Campers solve real-life problems
Published: July 25, 2014 3:00 a.m.
Campers solve real-life problems
Students aid local businesses, learn STEM concepts
Vivian Sade The Journal Gazette
Local business men and women got help this week solving workplace problems with solutions offered by some of northeast Indiana’s best and brightest – gifted and talented teenagers.
It was the first year for TechCamp sponsored by the Northeast Indiana Tech Coalition, a collaboration of the city of Fort Wayne, Allen County, Greater Fort Wayne Inc., Atos and Ivy Tech Community College Northeast. The program connects high school students with local employers for future jobs related to science, technology, engineering and math – known as STEM – and information technology.
Throughout the week four teams made up of 20 tech campers from 14 regional high schools leveraged technology to win business problem-solving competitions at Easter Seals ARC, Lutheran Hospital, Do it Best Corp, the city of Fort Wayne and Allen County offices.
“The NEITC is excited to launch this tech camp program to the community,” said the coalition’s program manager Doug Arthur. “This program could make a big impact in connecting students and some of the region’s top employers.”
The students offered innovative ideas, and working with them brought hope for the future, Arthur said. “These students are two years away from voting,” he said.
Kolin Behrens, 16, a junior at Homestead High School, was named project manager of the Lutheran Health Network team.
“Helping solve the real-life problems that these businesses have has been very rewarding.” Behrens said Thursday.
When his team worked with local assessors and surveyors Wednesday, they noticed that their field equipment included a clipboard, tape measure and camera, Behrens said.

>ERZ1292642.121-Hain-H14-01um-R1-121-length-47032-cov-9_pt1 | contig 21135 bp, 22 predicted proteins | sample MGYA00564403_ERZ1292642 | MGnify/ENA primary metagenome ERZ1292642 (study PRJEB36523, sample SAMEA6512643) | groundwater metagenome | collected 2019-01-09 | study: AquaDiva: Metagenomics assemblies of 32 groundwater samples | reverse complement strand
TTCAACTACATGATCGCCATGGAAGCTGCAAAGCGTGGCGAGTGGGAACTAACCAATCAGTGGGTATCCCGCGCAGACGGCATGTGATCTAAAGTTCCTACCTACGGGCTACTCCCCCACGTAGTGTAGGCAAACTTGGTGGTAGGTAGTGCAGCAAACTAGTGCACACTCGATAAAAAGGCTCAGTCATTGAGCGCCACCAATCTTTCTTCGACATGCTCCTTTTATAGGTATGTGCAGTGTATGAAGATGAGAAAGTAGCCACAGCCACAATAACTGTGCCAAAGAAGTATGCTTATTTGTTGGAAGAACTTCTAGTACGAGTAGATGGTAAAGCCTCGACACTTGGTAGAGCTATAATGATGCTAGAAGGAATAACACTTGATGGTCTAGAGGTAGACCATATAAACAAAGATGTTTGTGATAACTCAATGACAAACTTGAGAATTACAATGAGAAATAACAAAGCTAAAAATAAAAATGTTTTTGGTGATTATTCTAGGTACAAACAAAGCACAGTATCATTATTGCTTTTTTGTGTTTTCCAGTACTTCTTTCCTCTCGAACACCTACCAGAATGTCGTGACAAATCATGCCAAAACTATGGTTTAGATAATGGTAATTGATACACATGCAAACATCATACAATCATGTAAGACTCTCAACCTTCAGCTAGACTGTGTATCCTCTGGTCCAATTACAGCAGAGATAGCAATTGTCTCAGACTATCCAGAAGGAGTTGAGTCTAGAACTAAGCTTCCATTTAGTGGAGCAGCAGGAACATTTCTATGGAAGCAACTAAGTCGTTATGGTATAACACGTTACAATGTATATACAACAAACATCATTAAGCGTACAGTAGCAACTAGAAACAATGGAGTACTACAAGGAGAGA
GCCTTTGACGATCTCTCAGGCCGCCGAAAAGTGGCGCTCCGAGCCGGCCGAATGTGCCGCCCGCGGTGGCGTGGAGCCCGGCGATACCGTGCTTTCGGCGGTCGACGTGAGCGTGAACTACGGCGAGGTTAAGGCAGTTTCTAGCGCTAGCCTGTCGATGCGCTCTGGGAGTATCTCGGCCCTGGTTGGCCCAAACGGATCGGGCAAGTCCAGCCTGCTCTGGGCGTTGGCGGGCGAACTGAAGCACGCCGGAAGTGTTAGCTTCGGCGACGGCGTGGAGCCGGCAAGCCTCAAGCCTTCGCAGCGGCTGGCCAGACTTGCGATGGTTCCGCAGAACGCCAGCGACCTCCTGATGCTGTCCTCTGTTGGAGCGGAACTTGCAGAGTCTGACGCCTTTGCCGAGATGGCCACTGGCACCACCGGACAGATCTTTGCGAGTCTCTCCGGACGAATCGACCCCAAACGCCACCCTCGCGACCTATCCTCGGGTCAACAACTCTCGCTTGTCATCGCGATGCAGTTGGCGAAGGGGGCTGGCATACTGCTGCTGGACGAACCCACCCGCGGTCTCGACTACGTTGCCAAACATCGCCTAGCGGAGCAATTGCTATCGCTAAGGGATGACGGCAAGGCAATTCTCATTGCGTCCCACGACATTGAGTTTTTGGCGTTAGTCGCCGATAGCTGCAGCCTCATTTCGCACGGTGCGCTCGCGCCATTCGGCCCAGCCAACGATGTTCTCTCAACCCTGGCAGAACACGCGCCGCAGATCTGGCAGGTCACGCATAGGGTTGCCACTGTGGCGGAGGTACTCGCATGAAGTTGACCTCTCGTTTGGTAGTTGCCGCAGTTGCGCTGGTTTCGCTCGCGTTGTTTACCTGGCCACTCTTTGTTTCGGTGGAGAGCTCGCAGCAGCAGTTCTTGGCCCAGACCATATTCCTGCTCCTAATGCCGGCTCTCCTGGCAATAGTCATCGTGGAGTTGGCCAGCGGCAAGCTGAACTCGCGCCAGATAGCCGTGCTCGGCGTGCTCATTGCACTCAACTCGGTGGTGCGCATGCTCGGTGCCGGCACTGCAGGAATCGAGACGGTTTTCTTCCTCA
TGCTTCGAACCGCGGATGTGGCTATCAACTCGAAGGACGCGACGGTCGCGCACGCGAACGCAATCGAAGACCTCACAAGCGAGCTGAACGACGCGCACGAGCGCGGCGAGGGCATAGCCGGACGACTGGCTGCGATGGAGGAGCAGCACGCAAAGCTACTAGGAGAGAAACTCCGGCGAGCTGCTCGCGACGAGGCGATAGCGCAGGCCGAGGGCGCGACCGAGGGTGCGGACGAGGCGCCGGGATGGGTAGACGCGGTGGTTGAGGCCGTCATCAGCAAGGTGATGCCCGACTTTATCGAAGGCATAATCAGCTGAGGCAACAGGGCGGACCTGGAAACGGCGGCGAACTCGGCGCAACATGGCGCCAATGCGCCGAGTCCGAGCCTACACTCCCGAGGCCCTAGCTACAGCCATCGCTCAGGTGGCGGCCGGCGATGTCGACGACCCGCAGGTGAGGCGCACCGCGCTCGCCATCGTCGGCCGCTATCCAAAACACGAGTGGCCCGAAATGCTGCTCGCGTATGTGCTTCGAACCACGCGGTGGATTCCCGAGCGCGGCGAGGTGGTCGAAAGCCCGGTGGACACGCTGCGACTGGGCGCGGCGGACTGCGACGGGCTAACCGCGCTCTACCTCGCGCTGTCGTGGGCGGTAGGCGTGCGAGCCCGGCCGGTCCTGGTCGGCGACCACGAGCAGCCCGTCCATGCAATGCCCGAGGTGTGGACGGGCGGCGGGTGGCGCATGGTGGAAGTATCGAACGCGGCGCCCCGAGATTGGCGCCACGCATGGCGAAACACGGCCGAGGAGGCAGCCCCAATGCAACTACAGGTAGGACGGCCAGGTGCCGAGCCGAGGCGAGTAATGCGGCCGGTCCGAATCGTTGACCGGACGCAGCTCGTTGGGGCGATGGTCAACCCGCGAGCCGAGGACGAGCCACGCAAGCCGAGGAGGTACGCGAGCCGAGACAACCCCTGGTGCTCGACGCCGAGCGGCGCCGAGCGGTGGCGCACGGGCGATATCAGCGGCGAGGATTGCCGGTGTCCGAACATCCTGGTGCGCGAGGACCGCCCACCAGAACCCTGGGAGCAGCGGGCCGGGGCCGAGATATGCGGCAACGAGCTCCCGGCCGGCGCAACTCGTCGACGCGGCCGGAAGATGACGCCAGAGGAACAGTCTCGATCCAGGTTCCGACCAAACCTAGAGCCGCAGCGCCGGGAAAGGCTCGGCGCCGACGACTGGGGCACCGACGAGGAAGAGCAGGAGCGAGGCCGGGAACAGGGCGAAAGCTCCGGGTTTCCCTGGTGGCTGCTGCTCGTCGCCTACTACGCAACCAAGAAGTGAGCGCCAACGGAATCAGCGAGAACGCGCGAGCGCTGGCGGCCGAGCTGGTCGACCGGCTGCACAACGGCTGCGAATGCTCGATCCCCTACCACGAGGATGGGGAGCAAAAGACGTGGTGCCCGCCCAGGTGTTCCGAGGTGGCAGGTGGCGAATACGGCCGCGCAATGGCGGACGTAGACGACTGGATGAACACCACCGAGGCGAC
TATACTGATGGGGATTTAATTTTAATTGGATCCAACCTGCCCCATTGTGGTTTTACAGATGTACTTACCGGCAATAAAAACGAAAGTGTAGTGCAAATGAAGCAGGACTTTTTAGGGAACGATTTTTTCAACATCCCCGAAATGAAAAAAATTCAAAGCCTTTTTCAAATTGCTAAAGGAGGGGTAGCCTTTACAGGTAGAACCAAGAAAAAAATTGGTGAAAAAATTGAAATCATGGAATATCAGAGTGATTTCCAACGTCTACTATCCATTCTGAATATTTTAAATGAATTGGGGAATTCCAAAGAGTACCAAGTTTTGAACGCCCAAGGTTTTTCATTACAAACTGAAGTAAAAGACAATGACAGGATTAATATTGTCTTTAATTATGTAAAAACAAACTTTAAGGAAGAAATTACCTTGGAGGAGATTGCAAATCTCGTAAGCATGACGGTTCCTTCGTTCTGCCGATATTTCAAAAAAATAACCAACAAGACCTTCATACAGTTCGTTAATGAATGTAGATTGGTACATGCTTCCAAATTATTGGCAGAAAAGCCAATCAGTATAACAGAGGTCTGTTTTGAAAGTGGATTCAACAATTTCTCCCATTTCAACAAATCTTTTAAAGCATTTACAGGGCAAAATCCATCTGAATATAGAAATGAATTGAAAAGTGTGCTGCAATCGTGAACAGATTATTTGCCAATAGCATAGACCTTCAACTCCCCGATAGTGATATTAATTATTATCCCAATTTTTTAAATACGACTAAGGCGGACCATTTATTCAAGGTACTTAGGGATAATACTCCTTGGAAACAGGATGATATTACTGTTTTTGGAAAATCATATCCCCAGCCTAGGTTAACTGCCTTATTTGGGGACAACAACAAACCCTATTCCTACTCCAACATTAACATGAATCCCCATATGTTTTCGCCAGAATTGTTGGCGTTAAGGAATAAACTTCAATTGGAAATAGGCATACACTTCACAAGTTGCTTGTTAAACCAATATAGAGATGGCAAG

“We were able to offer the solution of a low-cost electronic tablet with a built-in camera and a case for the tablet that included storage for the tape measure,” he said. “They can take the photo and type the information and send everything with one click.”
Before, someone had to wait to receive the reports and then decipher handwriting, and there was room for error, Behrens said.
Priscilla Baltazard, 16, a junior at North Side High School, was one of Behrens’ team members. Baltazard had just moved from New Jersey. What she enjoyed most was getting to know the area and the people.
“I’ve seen how they work together to make a stronger community,” Baltazard said.
Officials were also pleased with the pilot program.
“What I love about these students is that there are no boundaries - no in-the-box thinking,” City Utilities Director Kumar Menon said. “I was most impressed that these energetic, talented and intelligent young people worked well as a team and were able to think big.”
“Clearly, these bright students had good insights,” said Jim Haley, chief information technology officer for the city of Fort Wayne. “We expect this experience to be an important connection between our top young talent and the employers in northeast Indiana.
“The program also raised the consciousness of our students to STEM job opportunities around the region while introducing local companies and officials to some of our brightest young minds,” Haley said.